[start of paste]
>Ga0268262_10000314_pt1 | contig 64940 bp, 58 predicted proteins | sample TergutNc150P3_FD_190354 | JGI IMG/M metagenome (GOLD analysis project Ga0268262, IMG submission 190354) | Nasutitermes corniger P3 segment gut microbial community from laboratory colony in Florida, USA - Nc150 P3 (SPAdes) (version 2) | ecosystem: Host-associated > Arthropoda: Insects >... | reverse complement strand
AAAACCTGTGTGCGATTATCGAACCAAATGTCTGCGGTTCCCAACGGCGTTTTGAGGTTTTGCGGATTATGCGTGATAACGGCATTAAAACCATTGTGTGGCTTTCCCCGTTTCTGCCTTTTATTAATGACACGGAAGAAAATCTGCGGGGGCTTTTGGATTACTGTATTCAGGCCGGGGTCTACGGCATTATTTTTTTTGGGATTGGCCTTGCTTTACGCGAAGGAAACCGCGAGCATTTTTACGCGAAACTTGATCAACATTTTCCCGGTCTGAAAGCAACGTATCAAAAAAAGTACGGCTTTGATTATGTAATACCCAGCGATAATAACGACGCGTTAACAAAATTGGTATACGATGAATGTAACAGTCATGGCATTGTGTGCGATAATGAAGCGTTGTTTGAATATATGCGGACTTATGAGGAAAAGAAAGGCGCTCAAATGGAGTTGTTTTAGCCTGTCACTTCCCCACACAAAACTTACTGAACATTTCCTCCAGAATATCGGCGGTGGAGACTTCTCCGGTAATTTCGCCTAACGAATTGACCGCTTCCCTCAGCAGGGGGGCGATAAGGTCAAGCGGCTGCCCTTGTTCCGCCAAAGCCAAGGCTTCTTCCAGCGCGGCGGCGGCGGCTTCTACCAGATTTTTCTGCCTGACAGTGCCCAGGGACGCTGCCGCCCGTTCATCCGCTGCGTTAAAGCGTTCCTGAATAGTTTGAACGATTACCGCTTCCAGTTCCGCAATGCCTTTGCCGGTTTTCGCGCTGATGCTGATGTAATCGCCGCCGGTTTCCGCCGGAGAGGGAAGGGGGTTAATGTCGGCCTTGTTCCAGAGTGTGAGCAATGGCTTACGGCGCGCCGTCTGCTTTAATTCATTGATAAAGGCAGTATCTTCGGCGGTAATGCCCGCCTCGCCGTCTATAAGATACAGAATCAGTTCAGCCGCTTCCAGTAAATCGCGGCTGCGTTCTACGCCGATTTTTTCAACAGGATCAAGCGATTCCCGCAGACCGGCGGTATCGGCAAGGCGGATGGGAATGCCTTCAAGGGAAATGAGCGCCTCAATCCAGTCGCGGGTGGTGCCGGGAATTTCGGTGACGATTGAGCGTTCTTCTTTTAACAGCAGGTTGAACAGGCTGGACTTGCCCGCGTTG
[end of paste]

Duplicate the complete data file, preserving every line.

>Ga0268262_10000314_pt1 | contig 64940 bp, 58 predicted proteins | sample TergutNc150P3_FD_190354 | JGI IMG/M metagenome (GOLD analysis project Ga0268262, IMG submission 190354) | Nasutitermes corniger P3 segment gut microbial community from laboratory colony in Florida, USA - Nc150 P3 (SPAdes) (version 2) | ecosystem: Host-associated > Arthropoda: Insects >... | reverse complement strand
AAAACCTGTGTGCGATTATCGAACCAAATGTCTGCGGTTCCCAACGGCGTTTTGAGGTTTTGCGGATTATGCGTGATAACGGCATTAAAACCATTGTGTGGCTTTCCCCGTTTCTGCCTTTTATTAATGACACGGAAGAAAATCTGCGGGGGCTTTTGGATTACTGTATTCAGGCCGGGGTCTACGGCATTATTTTTTTTGGGATTGGCCTTGCTTTACGCGAAGGAAACCGCGAGCATTTTTACGCGAAACTTGATCAACATTTTCCCGGTCTGAAAGCAACGTATCAAAAAAAGTACGGCTTTGATTATGTAATACCCAGCGATAATAACGACGCGTTAACAAAATTGGTATACGATGAATGTAACAGTCATGGCATTGTGTGCGATAATGAAGCGTTGTTTGAATATATGCGGACTTATGAGGAAAAGAAAGGCGCTCAAATGGAGTTGTTTTAGCCTGTCACTTCCCCACACAAAACTTACTGAACATTTCCTCCAGAATATCGGCGGTGGAGACTTCTCCGGTAATTTCGCCTAACGAATTGACCGCTTCCCTCAGCAGGGGGGCGATAAGGTCAAGCGGCTGCCCTTGTTCCGCCAAAGCCAAGGCTTCTTCCAGCGCGGCGGCGGCGGCTTCTACCAGATTTTTCTGCCTGACAGTGCCCAGGGACGCTGCCGCCCGTTCATCCGCTGCGTTAAAGCGTTCCTGAATAGTTTGAACGATTACCGCTTCCAGTTCCGCAATGCCTTTGCCGGTTTTCGCGCTGATGCTGATGTAATCGCCGCCGGTTTCCGCCGGAGAGGGAAGGGGGTTAATGTCGGCCTTGTTCCAGAGTGTGAGCAATGGCTTACGGCGCGCCGTCTGCTTTAATTCATTGATAAAGGCAGTATCTTCGGCGGTAATGCCCGCCTCGCCGTCTATAAGATACAGAATCAGTTCAGCCGCTTCCAGTAAATCGCGGCTGCGTTCTACGCCGATTTTTTCAACAGGATCAAGCGATTCCCGCAGACCGGCGGTATCGGCAAGGCGGATGGGAATGCCTTCAAGGGAAATGAGCGCCTCAATCCAGTCGCGGGTGGTGCCGGGAATTTCGGTGACGATTGAGCGTTCTTCTTTTAACAGCAGGTTGAACAGGCTGGACTTGCCCGCGTTG